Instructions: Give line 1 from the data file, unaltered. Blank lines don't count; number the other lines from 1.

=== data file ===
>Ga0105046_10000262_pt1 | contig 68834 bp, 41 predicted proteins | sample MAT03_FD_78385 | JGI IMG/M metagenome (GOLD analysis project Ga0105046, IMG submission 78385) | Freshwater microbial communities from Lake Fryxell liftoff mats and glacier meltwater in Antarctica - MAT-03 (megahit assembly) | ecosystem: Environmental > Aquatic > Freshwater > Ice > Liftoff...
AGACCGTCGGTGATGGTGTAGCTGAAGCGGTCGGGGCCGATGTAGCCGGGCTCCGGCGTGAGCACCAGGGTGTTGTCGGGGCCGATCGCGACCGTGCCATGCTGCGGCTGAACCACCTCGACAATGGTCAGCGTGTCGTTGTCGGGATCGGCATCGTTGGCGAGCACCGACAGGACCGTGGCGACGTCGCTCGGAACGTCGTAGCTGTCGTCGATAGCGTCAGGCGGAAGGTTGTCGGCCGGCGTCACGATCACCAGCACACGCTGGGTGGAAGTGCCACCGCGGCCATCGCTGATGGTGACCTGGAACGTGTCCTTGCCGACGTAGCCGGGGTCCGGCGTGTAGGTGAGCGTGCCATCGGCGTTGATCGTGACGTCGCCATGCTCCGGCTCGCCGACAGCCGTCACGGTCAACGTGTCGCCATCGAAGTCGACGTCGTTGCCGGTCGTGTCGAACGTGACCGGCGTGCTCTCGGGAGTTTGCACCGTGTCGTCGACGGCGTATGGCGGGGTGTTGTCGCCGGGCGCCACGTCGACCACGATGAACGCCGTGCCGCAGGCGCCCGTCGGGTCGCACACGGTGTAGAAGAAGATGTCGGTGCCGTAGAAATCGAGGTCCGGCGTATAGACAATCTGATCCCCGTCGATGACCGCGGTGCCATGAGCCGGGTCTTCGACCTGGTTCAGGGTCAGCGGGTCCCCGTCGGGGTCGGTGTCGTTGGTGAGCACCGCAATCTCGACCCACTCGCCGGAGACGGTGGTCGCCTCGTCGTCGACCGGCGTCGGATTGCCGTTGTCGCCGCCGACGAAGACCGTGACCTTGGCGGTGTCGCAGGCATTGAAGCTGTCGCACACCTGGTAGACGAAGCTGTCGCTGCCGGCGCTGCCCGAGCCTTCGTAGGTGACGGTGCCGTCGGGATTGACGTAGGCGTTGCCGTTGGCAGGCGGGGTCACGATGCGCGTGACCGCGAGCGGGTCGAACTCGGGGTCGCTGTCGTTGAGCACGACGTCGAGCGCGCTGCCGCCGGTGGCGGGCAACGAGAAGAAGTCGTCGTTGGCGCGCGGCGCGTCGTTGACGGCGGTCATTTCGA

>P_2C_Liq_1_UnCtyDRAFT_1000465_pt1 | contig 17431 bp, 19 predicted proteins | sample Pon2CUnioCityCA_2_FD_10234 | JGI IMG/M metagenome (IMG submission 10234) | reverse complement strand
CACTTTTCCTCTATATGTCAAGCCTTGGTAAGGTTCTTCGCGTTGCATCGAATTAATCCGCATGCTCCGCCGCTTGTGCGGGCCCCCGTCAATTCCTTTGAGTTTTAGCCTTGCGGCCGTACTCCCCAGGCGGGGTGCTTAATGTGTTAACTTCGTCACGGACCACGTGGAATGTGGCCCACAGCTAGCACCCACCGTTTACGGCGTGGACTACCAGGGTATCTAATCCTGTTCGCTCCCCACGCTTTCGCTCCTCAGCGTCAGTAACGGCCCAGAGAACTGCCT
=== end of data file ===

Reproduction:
>Ga0105046_10000262_pt1 | contig 68834 bp, 41 predicted proteins | sample MAT03_FD_78385 | JGI IMG/M metagenome (GOLD analysis project Ga0105046, IMG submission 78385) | Freshwater microbial communities from Lake Fryxell liftoff mats and glacier meltwater in Antarctica - MAT-03 (megahit assembly) | ecosystem: Environmental > Aquatic > Freshwater > Ice > Liftoff...